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Watch & Learn
Baltimore Sun (01/05/07) P. 1D; Roylance, Frank D.

The University of Maryland's A. James Clark School of Engineering and others are developing behavior recognition software that's being used to apprehend criminals and look for terrorist activity. Rama Chellappa, a University of Maryland professor of electrical and computer engineering and director of UM's Center for Automation Research, developed computer programs using algorithms that transform digital video into mathematical patterns; these patterns can then be analyzed by software that looks for suspicious activity. The software can determine whether or not an individual is carrying anything, for example. Data from dozens of cameras can be analyzed by the software; 18 behaviors can trigger the software's attention, such as people moving very fast or standing around, cars that abruptly stop or speed up, crowds that form or break up, objects left unattended, and people who fall down. When an individual is identified as a threat, a yellow box appears around him on the computer screen. Chellappa has also created systems that can recognize an individual's gait as a means of identifying and remembering them, as well as noting changes in their gait. Gait recognition could also be used to help surgery patients in rehab, or people with disabilities, but recent pressure and funding from DARPA has caused the research to focus on security. The challenge facing behavior recognition software is how to track a person as they move between non-overlapping cameras, but Honeywell's Automation and Control Solutions chief technical officer Dan Sheflin says, "I think we're only a year or two away from having it figured out." Chellappa explains that discerning normal actions from the abnormal could lead to many innocent people being stopped, and that for the system to interest the public, false positives must be cut down on.
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New Directions in Multilingual Information Access
Multilingual Search (01/04/07)

The recent SIGIR FORUM acknowledged that translingual information retrieval (TLIR) systems are not progressing as planned. In his keynote address, Clairvoyance Corporation CEO David A. Evans said, "Despite the remarkable success of cross-language information retrieval (CLIR) and translingual information retrieval (TLIR) systems to perform on a par with monolingual IR systems in research and evaluation contexts, there has been relatively little commercial development (or success) of TLIR systems and applications. This is due, in part, to lack of demand in the marketplace, but also, in perhaps greater measure, to the special requirements that may be associated with TLIR applications--requirements that are not typically addressed (or assessed) in our research evaluations." In his speech, Evans said the market for multilingual globalization support is "not there yet," in part because the quality and scope of machine translation is poor and that CLIR demand is low. He said that patience, or a reshaping of goals, is needed by the field, and that CLIR may need to work with "solutions," meaning it may have to be used in systems that use CLIR capabilities as a means to their own ends. From discussions occurring between participants and workshops held at the forum, the following themes emerged: Real world use cases must be identified, and user behavior must be focused on and evaluated; the relationship between cross-language retrieval, machine translation, and multilingual summarization must be studied; the possibility of moving studies to mixed or "new" media must be explored; and that digital content must be designed with access in mind.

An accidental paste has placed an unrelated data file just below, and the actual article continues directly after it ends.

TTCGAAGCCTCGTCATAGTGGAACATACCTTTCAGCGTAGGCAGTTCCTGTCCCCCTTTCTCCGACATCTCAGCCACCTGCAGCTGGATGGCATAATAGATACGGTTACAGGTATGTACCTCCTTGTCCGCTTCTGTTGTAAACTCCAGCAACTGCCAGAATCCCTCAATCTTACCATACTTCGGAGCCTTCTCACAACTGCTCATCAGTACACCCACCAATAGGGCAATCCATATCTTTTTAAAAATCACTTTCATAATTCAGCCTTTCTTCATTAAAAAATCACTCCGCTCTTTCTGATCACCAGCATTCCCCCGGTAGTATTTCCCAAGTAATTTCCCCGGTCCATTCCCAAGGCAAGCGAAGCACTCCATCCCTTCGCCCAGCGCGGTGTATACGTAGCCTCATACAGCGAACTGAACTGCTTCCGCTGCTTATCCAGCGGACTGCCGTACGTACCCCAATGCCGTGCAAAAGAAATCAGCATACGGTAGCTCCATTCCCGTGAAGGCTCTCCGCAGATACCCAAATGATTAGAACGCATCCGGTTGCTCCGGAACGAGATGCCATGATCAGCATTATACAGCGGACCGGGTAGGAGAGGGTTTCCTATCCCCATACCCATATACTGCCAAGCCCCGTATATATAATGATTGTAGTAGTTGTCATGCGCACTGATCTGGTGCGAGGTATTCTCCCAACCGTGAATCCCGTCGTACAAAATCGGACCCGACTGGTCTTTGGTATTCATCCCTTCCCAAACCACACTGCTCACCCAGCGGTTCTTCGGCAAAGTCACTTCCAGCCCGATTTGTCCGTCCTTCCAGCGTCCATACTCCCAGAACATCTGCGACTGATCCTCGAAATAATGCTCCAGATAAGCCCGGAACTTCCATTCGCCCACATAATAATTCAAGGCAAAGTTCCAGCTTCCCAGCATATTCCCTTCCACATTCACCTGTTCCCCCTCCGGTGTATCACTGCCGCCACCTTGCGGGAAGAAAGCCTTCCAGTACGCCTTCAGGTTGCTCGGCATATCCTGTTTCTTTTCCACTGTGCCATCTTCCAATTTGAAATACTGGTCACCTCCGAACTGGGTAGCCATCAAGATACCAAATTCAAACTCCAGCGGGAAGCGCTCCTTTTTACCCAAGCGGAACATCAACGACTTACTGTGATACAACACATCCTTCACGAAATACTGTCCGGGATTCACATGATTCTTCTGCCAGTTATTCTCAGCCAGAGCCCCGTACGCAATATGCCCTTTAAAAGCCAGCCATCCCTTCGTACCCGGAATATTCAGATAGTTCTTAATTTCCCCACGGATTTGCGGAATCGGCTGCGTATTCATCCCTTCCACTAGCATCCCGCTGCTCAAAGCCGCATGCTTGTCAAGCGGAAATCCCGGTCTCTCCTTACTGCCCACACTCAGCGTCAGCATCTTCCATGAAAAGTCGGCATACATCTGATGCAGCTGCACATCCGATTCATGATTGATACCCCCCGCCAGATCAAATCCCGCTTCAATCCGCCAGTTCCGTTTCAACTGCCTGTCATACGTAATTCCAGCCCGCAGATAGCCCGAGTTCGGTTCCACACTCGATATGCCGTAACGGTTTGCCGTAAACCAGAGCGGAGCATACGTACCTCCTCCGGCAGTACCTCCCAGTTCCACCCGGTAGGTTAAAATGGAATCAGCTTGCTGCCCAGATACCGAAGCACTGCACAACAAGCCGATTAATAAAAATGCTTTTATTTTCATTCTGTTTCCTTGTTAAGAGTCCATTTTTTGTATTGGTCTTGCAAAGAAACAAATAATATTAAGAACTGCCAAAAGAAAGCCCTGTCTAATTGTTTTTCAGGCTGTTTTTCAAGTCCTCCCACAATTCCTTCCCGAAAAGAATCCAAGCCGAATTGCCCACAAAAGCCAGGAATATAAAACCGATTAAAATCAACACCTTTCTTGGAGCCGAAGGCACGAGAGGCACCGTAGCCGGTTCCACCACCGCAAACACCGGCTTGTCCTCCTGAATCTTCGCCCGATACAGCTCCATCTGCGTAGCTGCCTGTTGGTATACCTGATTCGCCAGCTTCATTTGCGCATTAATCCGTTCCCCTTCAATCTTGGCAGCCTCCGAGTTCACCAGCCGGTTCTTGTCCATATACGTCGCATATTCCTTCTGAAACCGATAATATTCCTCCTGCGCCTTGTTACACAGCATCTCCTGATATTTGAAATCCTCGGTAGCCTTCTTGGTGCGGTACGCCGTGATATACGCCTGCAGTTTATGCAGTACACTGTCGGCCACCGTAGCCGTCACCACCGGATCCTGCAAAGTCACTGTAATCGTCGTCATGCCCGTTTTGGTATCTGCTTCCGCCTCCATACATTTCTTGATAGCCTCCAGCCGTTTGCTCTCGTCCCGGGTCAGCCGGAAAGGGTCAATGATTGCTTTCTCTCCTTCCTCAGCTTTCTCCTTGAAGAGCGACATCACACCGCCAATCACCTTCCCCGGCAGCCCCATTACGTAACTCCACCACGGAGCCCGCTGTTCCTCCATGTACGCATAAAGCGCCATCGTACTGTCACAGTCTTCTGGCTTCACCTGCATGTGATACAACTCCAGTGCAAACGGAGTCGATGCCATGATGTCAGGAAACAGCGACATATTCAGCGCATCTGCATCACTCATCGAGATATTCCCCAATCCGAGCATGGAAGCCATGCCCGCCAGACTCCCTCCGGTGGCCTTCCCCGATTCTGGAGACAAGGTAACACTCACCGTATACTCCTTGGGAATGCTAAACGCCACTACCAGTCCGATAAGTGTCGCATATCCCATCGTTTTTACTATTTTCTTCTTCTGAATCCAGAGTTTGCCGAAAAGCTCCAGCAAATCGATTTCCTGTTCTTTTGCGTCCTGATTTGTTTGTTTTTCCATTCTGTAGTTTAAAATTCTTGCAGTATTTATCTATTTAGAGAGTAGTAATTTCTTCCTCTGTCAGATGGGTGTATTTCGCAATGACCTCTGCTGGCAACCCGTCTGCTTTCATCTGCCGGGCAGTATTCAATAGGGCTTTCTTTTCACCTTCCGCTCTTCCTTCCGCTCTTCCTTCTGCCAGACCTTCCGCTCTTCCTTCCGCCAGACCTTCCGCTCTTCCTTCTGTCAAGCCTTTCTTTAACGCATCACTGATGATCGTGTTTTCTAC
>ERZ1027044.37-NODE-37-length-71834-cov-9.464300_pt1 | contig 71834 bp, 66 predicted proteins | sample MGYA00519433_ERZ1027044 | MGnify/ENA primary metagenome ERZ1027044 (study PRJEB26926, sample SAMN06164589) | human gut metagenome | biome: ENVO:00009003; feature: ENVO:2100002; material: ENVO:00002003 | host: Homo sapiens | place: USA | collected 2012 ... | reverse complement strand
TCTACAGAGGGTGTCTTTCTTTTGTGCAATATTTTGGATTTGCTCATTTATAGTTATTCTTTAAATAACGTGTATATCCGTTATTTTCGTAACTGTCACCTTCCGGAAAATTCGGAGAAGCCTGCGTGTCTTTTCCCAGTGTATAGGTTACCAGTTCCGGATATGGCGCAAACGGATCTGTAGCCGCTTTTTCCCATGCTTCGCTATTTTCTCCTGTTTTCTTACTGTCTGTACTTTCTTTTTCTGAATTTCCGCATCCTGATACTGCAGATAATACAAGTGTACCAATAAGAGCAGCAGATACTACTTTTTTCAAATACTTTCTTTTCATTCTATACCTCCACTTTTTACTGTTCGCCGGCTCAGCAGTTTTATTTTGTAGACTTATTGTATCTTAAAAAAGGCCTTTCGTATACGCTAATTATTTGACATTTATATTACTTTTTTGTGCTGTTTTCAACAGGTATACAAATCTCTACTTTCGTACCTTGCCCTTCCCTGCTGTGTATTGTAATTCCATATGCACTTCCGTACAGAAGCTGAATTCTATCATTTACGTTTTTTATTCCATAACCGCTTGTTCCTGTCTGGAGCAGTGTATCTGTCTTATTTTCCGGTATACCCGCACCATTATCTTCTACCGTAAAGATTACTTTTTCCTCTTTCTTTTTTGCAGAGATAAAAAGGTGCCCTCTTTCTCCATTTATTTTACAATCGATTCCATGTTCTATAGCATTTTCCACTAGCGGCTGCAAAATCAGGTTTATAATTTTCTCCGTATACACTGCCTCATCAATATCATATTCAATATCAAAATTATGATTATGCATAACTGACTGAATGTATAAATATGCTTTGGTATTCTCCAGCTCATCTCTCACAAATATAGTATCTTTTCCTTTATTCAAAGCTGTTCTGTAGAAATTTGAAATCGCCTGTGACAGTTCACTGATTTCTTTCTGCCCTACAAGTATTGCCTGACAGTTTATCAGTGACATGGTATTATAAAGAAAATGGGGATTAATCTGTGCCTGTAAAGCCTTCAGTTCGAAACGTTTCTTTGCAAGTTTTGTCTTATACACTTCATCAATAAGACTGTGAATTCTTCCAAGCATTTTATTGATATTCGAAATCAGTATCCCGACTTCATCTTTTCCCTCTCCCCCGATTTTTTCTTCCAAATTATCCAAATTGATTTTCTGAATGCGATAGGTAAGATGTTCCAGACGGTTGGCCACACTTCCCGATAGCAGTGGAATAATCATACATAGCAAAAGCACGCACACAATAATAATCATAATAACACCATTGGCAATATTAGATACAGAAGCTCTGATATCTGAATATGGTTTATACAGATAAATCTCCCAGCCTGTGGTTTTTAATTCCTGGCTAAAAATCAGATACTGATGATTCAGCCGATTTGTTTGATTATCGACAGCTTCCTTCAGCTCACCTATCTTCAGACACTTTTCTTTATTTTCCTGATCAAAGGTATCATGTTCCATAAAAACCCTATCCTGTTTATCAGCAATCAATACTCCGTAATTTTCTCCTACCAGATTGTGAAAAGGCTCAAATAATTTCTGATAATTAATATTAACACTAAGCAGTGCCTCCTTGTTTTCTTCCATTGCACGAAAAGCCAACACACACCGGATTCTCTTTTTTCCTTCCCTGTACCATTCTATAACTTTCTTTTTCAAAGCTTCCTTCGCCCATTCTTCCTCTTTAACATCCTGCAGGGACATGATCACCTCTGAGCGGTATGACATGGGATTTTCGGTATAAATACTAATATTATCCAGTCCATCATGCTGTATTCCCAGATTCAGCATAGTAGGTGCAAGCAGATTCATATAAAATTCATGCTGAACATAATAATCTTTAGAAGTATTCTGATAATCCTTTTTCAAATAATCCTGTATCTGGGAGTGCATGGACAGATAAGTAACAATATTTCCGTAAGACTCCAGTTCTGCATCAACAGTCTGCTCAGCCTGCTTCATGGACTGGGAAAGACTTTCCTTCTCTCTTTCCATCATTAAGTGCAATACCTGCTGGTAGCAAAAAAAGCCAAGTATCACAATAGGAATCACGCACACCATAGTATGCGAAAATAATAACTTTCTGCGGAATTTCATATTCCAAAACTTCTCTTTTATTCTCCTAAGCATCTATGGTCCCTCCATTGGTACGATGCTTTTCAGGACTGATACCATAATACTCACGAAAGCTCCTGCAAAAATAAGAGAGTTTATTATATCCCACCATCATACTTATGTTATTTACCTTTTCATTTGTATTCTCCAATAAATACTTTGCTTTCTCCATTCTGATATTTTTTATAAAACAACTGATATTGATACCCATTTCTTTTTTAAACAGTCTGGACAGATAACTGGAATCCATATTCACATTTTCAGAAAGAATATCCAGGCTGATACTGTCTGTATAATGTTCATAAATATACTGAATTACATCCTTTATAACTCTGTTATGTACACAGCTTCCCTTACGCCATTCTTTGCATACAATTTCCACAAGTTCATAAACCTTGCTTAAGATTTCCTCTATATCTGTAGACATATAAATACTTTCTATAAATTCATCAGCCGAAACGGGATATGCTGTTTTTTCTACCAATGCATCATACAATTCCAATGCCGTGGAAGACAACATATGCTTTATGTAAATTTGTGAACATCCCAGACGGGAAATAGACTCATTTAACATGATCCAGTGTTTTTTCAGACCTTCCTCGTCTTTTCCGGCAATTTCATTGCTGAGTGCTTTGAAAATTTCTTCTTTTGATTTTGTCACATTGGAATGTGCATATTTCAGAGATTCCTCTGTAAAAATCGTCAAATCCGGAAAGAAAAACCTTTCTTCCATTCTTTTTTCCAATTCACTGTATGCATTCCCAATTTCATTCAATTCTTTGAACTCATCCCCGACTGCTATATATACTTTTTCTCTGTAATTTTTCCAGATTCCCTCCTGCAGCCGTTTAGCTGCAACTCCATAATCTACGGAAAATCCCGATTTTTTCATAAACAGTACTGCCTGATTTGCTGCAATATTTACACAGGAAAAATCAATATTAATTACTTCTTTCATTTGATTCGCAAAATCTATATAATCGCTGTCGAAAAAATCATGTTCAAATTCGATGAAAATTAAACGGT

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Humanoid Avatar Plays a Competitive Game of Table Tennis
PhysOrg.com (01/04/07) Zyga, Lisa

Scientists from Germany's Chemnitz University of Technology have developed an immersive ping-pong simulation that can respond to ball speeds up to 15 meters per second using standard hardware components. The atmosphere created was so realistic that some users tried to place their paddle on the virtual table after the game. "All we need is a standard PC with an up-to-date graphics card which allows us to drive two LCD beamers," says Guido Brunnett, one of the scientists who worked on the project. "In front of the beamers, polarization filters are mounted. The beamers project from behind onto a projection wall made of acryl glass." The player stands before the projection wall and the player's polarization glasses and paddle serve as tracking targets; four cameras on the sides of the projection wall record the objects' movement and send the data to the simulation software. While making the avatar move perfectly in synch with the human it represents was difficult, correction algorithms were developed that allowed the program to use previous frames to predict the movement of the paddle and glasses; only the location and orientation of the paddle as it made contact with the ball had to be known precisely. The skill of the opponent avatar can be adjusted by limiting or expanding the area where it can hit the ball, changing the speed or height of its shots, or by introducing random noise or fatigue as factors. Brunnett says that "any applications that involve high speed interaction between a user and virtual objects could use this type of technology." He says ping-pong is an ideal sport for the system, since others would introduce haptic feedback problems, such as how to "give a human the impression of really catching a virtual ball."